Northern clean sweep means it’s all up for grabs in third round of matches
One weekend of eye-raising rugby results does not necessarily change the world. Equally, there has never been a day to compare with Saturday. A clean sweep of wins for Ireland, England, Wales and Scotland against the southern hemisphere’s top four teams is unique in the game’s history, despite the south hosting all four of the fixtures.
No Irish or Welsh team had previously won in, respectively, New Zealand and South Africa. Now here they both are, just one final push away from winning a best-of-three series. The same is true of England and Scotland, who also bounced back from first Test disappointment to defeat, in turn, Australia and Argentina and complete the quadrella.
It is a very different scenario from the opening weekend of the July Test window, which ended 4-0 in the south’s favour. But now it is 4-4 entering the closing lap, with all to play for. The four home unions will never have a better chance to make history. Anyone who assumes that, say, New Zealand are guaranteed to reassert themselves in Wellington this Saturday is ignoring creeping reality, because the All Blacks were not so much beaten by Ireland in Dunedin as psychologically unzipped. Of course a multitude of red and yellow cards had an effect, but the mental disintegration was remarkable. Poor decisions, muddled thinking, and that was just up in the coaching box. Poor Ian Foster, just back from Covid, has had an awful month and some reckon he could end up being replaced if Ireland win again this weekend.
It remains a big “if”. Betting against the All Blacks rarely pays off, simply because the pride in the jersey dictates that they cannot afford to be that poor two weeks in a row. But the punchy line delivered by Peter O’Mahony to the All Blacks captain, Sam Cane – “You are a shit Ritchie McCaw, pal” – as tensions rose was not just any old piece of trash talking. New Zealand, especially without Sam Whitelock on the field, are not the irresistible force of old.
Neither are the Springboks on the evidence of their first two Tests against Wales. With a touch more luck Wayne Pivac’s side would be 2-0 up by now, having lost the first Test only by a whisker. While they only won the second via a stunning late angled pressure kick from Gareth Anscombe against a heavily rotated Boks side, emerging players such as Leicester’s Tommy Reffell have done their reputations a power of good.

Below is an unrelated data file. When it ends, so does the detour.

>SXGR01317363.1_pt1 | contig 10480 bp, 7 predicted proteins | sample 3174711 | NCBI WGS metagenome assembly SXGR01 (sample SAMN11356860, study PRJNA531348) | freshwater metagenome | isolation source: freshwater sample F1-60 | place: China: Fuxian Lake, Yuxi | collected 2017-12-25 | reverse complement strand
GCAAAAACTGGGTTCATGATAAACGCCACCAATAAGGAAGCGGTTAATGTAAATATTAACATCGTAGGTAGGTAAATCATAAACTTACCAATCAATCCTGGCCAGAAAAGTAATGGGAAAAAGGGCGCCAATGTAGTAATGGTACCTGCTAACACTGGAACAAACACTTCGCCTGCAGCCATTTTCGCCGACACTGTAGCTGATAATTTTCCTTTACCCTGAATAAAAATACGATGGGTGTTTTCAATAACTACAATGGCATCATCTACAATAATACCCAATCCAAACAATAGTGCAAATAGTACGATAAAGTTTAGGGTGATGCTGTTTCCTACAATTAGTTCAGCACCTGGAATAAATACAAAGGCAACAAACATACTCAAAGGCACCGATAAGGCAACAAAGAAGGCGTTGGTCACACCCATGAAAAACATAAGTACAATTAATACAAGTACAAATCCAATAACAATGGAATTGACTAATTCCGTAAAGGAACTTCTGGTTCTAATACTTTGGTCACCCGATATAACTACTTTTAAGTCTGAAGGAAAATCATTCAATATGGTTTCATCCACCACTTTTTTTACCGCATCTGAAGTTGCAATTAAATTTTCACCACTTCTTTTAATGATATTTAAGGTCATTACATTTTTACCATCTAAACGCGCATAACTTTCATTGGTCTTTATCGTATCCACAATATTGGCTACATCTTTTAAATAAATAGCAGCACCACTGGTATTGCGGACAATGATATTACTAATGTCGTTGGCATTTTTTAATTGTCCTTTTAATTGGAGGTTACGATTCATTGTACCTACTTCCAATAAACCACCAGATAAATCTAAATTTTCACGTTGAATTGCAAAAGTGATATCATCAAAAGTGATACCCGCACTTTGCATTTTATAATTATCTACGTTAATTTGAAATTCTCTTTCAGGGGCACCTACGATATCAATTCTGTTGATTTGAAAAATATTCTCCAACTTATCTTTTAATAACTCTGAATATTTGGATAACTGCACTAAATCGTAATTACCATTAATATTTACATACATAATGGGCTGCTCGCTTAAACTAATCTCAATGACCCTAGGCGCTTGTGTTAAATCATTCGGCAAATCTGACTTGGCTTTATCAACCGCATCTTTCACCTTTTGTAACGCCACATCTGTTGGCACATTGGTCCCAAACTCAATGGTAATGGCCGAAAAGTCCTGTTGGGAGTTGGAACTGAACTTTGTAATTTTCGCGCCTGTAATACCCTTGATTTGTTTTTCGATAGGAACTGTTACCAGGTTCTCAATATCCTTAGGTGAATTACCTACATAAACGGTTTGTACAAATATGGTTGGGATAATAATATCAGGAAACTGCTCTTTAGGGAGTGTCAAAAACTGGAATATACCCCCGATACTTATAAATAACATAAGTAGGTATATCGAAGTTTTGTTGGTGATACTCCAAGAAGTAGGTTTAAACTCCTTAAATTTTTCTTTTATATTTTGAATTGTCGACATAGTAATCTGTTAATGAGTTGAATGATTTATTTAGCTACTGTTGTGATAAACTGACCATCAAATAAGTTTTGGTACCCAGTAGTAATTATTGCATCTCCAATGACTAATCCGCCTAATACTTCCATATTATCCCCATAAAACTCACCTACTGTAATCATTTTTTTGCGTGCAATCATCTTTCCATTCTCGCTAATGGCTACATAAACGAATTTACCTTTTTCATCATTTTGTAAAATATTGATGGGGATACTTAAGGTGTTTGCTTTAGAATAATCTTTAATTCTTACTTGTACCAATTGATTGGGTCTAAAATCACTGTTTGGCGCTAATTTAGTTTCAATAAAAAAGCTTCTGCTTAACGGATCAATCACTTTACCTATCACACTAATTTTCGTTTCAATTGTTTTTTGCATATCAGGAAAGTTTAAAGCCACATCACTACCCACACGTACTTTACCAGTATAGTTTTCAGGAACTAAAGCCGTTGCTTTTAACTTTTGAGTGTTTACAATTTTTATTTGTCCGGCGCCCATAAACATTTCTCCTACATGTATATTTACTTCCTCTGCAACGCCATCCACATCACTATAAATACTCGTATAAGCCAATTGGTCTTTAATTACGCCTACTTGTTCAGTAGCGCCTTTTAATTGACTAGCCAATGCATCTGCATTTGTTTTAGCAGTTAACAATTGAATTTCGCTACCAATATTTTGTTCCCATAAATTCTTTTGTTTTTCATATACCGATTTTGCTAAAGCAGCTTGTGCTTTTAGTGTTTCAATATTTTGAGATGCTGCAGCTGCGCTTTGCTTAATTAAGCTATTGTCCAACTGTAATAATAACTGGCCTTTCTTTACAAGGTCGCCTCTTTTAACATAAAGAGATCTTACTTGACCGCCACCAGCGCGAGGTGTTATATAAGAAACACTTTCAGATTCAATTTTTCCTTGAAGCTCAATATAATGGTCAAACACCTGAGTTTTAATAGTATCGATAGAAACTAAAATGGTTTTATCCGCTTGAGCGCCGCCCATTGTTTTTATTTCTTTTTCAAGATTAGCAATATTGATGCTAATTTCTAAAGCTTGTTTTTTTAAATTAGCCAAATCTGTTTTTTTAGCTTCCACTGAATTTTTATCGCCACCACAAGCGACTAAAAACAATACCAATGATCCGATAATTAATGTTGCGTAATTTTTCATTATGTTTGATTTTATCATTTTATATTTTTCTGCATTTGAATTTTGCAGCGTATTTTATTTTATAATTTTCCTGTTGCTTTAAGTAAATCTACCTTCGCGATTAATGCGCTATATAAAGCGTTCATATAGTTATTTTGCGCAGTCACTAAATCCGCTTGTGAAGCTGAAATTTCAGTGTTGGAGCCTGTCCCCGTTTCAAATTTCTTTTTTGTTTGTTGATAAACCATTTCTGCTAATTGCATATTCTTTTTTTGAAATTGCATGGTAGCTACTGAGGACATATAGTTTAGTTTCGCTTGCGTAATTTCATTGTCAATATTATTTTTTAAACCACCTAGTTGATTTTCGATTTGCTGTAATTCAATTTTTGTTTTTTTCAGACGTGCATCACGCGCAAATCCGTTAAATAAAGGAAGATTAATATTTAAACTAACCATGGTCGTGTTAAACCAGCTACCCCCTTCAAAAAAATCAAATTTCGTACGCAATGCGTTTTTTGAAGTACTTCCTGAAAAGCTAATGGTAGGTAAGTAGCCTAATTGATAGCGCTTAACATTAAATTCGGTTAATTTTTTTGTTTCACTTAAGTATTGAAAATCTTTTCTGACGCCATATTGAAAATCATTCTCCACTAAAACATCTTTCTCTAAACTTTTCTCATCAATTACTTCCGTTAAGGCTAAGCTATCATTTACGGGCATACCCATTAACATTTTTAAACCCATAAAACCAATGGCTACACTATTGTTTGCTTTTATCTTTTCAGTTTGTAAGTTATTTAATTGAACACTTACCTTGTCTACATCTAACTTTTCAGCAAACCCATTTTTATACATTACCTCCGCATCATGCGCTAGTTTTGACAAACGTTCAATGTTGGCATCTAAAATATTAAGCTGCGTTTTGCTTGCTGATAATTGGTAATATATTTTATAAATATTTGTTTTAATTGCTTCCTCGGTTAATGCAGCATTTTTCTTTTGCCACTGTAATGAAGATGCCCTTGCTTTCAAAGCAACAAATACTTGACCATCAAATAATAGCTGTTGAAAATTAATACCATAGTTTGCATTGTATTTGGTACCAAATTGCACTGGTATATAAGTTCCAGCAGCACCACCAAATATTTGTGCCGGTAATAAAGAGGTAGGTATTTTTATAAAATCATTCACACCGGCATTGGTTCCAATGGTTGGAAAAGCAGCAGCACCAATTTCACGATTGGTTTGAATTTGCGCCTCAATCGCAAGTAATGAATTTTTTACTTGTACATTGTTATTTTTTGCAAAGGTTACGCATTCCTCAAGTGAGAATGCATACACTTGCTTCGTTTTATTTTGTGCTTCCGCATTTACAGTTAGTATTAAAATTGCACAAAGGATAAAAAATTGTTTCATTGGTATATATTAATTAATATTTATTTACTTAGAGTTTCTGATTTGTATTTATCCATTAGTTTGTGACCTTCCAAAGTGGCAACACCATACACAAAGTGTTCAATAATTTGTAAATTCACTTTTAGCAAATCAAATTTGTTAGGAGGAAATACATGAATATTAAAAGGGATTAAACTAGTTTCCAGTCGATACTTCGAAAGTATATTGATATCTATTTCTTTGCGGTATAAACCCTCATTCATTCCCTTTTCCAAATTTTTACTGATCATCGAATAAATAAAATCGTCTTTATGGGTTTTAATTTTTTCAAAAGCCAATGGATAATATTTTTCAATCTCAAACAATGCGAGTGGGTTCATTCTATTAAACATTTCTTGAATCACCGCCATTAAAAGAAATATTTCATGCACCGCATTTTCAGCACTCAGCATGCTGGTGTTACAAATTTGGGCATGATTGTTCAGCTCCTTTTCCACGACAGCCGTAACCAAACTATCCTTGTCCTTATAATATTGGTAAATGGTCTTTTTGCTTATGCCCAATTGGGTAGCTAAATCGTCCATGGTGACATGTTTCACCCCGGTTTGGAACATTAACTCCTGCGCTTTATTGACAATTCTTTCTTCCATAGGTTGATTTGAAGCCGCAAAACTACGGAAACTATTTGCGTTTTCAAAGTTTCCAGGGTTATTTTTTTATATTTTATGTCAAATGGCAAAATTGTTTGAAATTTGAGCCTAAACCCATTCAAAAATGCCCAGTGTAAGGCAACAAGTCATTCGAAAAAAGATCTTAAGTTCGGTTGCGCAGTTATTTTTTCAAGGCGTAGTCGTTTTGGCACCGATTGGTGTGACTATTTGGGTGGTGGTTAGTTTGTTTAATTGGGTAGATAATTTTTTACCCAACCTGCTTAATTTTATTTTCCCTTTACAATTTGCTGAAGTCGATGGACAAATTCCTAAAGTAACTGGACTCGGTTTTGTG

This Saturday may yet be another story, with the best South Africa players back and pawing the Cape Town turf, but the idea that the world champions can never deviate from their template to sustain success is, by definition, self-limiting. As their head coach, Jacques Nienaber, observed earlier this year: “If you want disaster you must fail to improvise, to build and improve.”
The new world rankings, though, do not lie. By any measure France and South Africa are now the two strongest sides in world rugby and deservedly sit first and second, respectively. After two victories in Japan, France, who have never topped the list before, are on a 10-game run of wins that has equalled their best, set way back in the 1930s.
Ireland are in third with the All Blacks dropping to fourth, their lowest place since the World Rugby rankings began in 2003. Pride will accordingly be at stake this weekend, as well as at the Sydney Cricket Ground, where England and the Wallabies will lock horns for the third and final time.
England’s stress-busting win in the second Test in Brisbane, particularly the dominance of their maul in the first half, has just about installed them as favourites to complete a 2-1 success. Australia’s resources were stretched even before their 25-17 defeat at Suncorp Stadium and they have now lost another four players to injury or concussion.
Had they maximised a couple of promising platforms on Saturday the Wallabies might have roared back from 19-0 down, but Eddie Jones’s view is that England will be better again on Saturday. The key to his pack’s improvement from Perth, believes their lock Jonny Hill, was focusing more on what they do best. “We just spoke about being ourselves and each player playing to their strengths within our gameplan,” said Hill.
“I feel like we were dominant in the forwards. Our drive and scrum got us round the field, put us in good positions and we got a lot of points from it.”
It also sets things up beautifully for next year’s Rugby World Cup. Among England’s pool opponents, for instance, will be Argentina, who must now beat Scotland in Santiago del Estero next weekend. If the Scots prevail they will consider it a serious achievement that will strengthen them further as a squad.
Another 4-0 margin this Saturday would definitely put the cat among the southern hemisphere pigeons. It couldn’t happen again, could it? What is already clear is that rugby is in a levelling-up era where any of the world’s Top 10 sides – Japan lost only 20-15 to France on Saturday – can theoretically beat each other. Whoever wins this weekend, the north-south gap has never been narrower.